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UPDATED: July 8, 2013 NO. 28 JULY 11, 2013
The Fight Against Terror
Chinese authorities vow to crack down on terrorism in cooperation with international communities
By Yin Pumin

PAYING TRIBUTE: A memorial service is held on April 29 for 15 community workers and police officers killed six days earlier in a terrorist attack in south Xinjiang's Bachu County (CFP)

On April 23, a clash happened between armed attackers and authorities in Selibuya Township in Bachu County, south Xinjiang's Kashgar Prefecture, located some 1,200 km southwest of Urumqi, in which 15 community workers and police officers and six attackers were killed.

Police said that 25 suspects carried out the attack and were planning a bigger attack in Kashgar in south Xinjiang. They found 20 explosive devices, a large amount of bomb-making equipment, knives, combat-training material and illegal extremist religious pamphlets.

In the wake of recent rising terrorist attacks, authorities have pledged to crack down on terrorism on many occasions.

On June 28, President Xi Jinping presided over a meeting of the Standing Committee of the Political Bureau of the Communist Party of China (CPC) Central Committee to arrange the work of safeguarding social stability in Xinjiang and the interests of people of all ethnic groups.

The next day, Yu Zhengsheng, a member of the Standing Committee of the Political Bureau of the CPC Central Committee, went to Xinjiang to oversee the work.

In a video conference with officials from across Xinjiang on June 29, Yu said that the country will impose severe punishments on those responsible for the crimes and crack down on terrorist groups and extremist organizations.

He also urged the region to ensure stability. Maintaining social stability was the work of grassroots organizations, which would have to be more effective to prevent acts of terror, Yu added.

At an anti-terror rally by armed police in Xinjiang on the same day, State Councilor Meng Jianzhu called for 24-hour patrols to guarantee the safety of local residents.

Meng also asked armed police to take precautionary and preemptive measures to strike at terrorism.

Xinjiang police issued a notice on July 2 offering rewards of 50,000 ($8,145) yuan to 100,000 yuan ($16,290) for tips that help solve criminal cases involving violence or terrorism.

It also released a wanted list of 11 suspects, encouraging residents to provide information. Three of those on the list are accused of making explosives for a foiled plot to attack government buildings and police on May 26.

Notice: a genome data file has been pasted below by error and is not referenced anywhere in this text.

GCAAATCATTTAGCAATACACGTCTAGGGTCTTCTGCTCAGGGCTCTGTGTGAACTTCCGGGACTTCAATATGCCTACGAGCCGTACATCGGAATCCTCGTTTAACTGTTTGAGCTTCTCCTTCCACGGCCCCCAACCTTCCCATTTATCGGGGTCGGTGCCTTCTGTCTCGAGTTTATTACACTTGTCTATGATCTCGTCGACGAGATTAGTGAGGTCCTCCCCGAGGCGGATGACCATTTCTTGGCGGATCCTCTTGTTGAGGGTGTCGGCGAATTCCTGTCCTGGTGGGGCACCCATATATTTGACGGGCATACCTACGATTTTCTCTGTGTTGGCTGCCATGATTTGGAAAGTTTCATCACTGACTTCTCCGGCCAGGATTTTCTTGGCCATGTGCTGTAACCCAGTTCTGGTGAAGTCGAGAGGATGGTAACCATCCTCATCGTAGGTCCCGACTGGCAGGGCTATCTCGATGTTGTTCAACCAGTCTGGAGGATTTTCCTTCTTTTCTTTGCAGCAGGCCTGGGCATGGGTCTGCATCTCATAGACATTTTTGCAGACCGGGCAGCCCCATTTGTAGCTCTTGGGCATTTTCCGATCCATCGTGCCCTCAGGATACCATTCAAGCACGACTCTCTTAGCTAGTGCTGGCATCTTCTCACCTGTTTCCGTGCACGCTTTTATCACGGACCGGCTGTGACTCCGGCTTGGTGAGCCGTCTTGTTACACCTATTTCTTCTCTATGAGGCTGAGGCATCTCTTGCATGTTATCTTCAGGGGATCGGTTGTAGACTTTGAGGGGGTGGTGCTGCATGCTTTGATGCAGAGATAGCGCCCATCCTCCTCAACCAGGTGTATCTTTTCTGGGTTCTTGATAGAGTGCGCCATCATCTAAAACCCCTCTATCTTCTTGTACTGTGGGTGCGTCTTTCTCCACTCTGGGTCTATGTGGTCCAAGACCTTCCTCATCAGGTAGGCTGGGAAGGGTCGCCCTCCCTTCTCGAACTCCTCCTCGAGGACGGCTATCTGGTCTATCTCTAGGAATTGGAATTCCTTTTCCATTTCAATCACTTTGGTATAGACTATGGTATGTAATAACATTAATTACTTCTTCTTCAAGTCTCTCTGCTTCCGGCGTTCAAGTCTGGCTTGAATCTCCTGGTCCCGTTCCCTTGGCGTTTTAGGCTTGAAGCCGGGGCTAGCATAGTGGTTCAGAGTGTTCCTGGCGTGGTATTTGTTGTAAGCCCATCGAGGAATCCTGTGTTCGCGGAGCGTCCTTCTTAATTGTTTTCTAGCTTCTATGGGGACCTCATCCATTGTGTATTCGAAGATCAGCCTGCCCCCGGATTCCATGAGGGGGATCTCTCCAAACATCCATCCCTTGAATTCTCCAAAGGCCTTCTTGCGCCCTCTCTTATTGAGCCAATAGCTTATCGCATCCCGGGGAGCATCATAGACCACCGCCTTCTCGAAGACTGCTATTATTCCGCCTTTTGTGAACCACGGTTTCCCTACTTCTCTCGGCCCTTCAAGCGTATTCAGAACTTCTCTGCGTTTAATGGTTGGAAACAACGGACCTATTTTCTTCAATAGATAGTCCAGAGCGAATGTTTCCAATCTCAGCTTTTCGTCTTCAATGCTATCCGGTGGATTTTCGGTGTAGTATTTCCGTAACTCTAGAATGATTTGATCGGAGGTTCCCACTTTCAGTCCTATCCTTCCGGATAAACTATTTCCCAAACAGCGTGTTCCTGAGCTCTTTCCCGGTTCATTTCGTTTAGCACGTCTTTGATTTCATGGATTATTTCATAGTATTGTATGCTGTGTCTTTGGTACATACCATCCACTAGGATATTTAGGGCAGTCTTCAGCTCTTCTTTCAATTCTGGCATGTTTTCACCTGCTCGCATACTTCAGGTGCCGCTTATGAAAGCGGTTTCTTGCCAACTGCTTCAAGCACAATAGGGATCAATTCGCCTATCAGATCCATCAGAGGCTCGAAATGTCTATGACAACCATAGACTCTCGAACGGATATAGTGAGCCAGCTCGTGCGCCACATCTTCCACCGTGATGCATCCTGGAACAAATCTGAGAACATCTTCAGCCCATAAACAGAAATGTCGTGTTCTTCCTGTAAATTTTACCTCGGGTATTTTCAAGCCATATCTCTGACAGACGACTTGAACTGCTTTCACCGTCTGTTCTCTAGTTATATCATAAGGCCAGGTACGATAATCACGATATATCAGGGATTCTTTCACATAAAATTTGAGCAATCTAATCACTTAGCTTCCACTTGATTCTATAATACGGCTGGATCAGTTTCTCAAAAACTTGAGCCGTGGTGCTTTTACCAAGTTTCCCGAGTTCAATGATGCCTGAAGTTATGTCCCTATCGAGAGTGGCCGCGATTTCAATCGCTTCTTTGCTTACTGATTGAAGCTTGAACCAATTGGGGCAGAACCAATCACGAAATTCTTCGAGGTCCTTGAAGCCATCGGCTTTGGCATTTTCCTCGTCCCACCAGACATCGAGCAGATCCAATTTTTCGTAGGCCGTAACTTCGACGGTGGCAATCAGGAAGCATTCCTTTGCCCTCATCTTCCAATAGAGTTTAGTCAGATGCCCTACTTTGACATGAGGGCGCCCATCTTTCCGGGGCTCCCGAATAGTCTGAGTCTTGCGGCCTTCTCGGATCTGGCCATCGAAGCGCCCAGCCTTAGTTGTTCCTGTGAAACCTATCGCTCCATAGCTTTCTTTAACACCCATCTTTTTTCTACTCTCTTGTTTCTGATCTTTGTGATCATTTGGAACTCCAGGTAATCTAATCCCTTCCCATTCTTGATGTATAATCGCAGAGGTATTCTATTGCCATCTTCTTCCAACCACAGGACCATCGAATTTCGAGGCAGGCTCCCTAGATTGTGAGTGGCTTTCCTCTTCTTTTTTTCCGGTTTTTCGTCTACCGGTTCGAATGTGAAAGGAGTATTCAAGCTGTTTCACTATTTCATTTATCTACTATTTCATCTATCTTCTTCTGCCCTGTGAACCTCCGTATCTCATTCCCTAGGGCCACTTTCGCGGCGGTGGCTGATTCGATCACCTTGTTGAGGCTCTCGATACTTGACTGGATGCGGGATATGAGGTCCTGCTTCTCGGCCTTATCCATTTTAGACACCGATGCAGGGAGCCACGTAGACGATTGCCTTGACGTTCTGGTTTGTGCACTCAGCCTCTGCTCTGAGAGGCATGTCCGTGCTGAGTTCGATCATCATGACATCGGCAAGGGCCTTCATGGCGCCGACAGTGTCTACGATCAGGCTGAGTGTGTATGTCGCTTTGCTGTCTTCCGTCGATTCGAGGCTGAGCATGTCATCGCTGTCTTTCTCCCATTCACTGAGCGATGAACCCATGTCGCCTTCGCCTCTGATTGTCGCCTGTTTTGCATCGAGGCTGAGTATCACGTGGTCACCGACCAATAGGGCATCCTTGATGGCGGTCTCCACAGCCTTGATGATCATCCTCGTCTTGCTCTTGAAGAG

Two others on the wanted list are suspected of killing two security guards in Hotan as well as several construction workers in June.

Police have also detained more than 20 people for making up and spreading false rumors via text messages and the Internet.

Back in May, a month after the April 23 terrorist attack in Bachu, Zhang Chunxian, Party Secretary of Xinjiang, wrote in an article for Qiushi, the Party's flagship magazine, that over the past three years the authorities have foiled more than 96 percent of planned separatist and terrorist attacks.

Stressing stability

On June 29, a commentary published by the CPC's flagship newspaper People's Daily said that the violent attacks have become an overt provocation to the safety of people's lives and the country's unity and threats to people's fundamental interests, as well as the stability of Xinjiang.

"The violent terrorist incidents cannot stop the progress of Xinjiang's reform and construction, or sway people's determination and confidence in promoting development and maintaining stability," the commentary reads. "This tragedy will let more people make a clear distinction between right and wrong and unite the people to consolidate Xinjiang's development momentum and social stability."

In 2010, China launched a 10-year program to develop its western areas, and major eastern and central cities have stepped up aid to Xinjiang to help it develop economically.

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